AstroPAH: A Newsletter on Astronomical PAHs (Leiden University, the Netherlands), issue 78, May 21, 2021. A new golden age era for Astrochemistry: Discovering PAHs with millikelvin sensitive radio astronomical molecular line surveys (by Prof. José Cernicharo, on behalf of the NANOCOSMOS ERC team).
CSIC press release: Hallados hidrocarburos policíclicos aromáticos en el medio interestelar
IGN press release: Hidrocarburos policíclicos aromáticos en el medio interestelar
El Mundo newspaper (May 22, 2021): ¿Por qué es importante el indeno hallado en el espacio por astrónomos españoles? (by Dr. Rafael Bachiller, director of the Observatorio Astronómico Nacional, IGN, Madrid).
The NANOCOSMOS team reports the first time detection of the simplest polycyclic aromatic hydrocarbon (PAH) carrying a five-membered ring—indene (c-C9H8) in Space (TMC-1 cold dark molecular cloud) with rotational spectroscopy. This major challenging breakthrough is the first step to understand the potential formation mechanisms of these species in the interstellar medium. Moreover, the team derives a high abundance of indene that needs to be explained through alternative and efficient chemical routes.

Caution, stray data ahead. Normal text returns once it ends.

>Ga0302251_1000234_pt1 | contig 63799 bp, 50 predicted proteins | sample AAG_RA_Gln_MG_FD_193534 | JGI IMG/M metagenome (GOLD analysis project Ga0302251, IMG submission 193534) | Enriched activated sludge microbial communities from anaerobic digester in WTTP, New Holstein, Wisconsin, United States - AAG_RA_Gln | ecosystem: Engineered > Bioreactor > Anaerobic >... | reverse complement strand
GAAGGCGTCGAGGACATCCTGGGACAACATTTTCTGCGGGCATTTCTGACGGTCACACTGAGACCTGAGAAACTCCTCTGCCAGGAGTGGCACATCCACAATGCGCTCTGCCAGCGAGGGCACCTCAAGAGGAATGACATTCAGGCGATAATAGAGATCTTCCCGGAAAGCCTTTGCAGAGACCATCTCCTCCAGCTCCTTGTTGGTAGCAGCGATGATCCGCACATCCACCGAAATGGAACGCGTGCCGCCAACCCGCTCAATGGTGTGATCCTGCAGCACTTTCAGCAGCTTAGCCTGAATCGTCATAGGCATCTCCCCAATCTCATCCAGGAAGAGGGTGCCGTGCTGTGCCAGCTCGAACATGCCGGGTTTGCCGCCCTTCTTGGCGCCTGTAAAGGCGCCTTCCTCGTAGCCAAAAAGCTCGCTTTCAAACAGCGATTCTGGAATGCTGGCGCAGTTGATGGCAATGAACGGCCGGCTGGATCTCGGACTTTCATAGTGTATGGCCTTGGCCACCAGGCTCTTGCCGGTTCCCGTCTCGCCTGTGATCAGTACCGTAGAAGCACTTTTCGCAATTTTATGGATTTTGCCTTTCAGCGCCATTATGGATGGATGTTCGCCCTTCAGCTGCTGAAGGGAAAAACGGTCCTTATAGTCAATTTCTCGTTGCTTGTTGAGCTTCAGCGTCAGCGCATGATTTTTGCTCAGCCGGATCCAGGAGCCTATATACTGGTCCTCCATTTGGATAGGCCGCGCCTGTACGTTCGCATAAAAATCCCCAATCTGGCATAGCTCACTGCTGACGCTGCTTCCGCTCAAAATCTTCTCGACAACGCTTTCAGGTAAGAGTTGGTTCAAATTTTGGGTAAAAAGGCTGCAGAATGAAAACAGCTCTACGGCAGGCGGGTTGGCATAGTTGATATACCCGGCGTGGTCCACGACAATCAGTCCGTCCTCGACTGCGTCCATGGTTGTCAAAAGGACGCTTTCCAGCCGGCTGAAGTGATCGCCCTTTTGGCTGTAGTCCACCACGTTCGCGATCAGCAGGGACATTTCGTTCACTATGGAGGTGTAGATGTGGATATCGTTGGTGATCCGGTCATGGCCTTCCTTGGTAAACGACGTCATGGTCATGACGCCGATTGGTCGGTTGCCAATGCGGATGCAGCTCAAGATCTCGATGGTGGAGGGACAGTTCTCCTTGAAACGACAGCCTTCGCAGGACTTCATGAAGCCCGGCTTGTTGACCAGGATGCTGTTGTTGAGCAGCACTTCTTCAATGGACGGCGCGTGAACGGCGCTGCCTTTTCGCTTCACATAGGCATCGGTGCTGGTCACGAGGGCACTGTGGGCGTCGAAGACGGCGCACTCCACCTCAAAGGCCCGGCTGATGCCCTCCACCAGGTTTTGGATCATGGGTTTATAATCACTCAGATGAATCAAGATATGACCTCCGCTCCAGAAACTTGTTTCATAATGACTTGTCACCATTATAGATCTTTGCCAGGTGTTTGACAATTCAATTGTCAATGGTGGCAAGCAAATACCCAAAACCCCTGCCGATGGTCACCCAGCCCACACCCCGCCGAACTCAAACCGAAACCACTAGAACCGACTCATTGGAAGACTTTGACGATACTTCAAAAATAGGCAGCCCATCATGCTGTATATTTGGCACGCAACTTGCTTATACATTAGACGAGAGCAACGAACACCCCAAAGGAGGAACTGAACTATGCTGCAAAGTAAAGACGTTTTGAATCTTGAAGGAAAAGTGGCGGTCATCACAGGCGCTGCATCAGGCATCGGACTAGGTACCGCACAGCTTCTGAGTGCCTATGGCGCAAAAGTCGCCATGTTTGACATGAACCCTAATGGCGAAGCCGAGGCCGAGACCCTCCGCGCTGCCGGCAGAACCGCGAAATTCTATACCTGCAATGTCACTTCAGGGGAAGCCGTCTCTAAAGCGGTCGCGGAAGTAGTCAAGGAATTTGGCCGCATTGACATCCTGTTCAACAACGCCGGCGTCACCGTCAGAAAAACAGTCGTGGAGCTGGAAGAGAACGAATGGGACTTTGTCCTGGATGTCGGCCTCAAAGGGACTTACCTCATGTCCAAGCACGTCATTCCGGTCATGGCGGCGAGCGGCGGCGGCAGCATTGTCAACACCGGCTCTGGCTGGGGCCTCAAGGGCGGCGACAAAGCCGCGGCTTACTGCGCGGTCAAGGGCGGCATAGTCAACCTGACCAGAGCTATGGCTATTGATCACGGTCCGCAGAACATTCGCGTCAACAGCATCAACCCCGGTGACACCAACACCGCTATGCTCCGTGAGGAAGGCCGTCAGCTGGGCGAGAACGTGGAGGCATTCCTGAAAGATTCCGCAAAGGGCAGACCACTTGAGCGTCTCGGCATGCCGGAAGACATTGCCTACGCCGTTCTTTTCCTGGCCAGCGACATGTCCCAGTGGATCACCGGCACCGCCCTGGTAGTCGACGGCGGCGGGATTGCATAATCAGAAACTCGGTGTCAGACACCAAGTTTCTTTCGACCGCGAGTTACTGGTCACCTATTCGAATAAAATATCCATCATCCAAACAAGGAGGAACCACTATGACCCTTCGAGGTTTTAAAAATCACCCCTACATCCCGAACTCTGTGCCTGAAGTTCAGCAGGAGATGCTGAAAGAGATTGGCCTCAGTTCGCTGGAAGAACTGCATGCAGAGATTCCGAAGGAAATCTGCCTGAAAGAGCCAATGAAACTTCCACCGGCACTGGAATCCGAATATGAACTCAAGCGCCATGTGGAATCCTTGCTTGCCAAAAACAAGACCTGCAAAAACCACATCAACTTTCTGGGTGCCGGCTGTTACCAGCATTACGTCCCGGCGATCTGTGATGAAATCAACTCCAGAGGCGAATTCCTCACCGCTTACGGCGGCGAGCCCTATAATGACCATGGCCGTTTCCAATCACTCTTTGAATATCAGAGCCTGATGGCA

The team also reports the first time discovery in space of two other organic compounds, the c-C3HCCH (ethynyl cyclopropenylidene), and c-C5H6 (cyclopentadiene).
These discoveries are the result from the groundbreaking Yebes 40m Observatory sensitive survey with the new NANOCOSMOS Q-band receiver of the TMC-1 cold molecular cloud. This survey has led to the discovery of multiple molecular species since 2020 with more than 25 molecules, 15 of them for the first time in Space.
The best for NANOCOSMOS is yet to come. Stay tuned!
Pure hydrocarbon cycles in TMC-1: Discovery of ethynyl cyclopropenylidene, cyclopentadiene and indene (Accepted for publication in A&A Letters, 2021). Authors: J. Cernicharo, M. Agúndez, C. Cabezas, B. Tercero, N. Marcelino, J. R. Pardo, & P. de Vicente.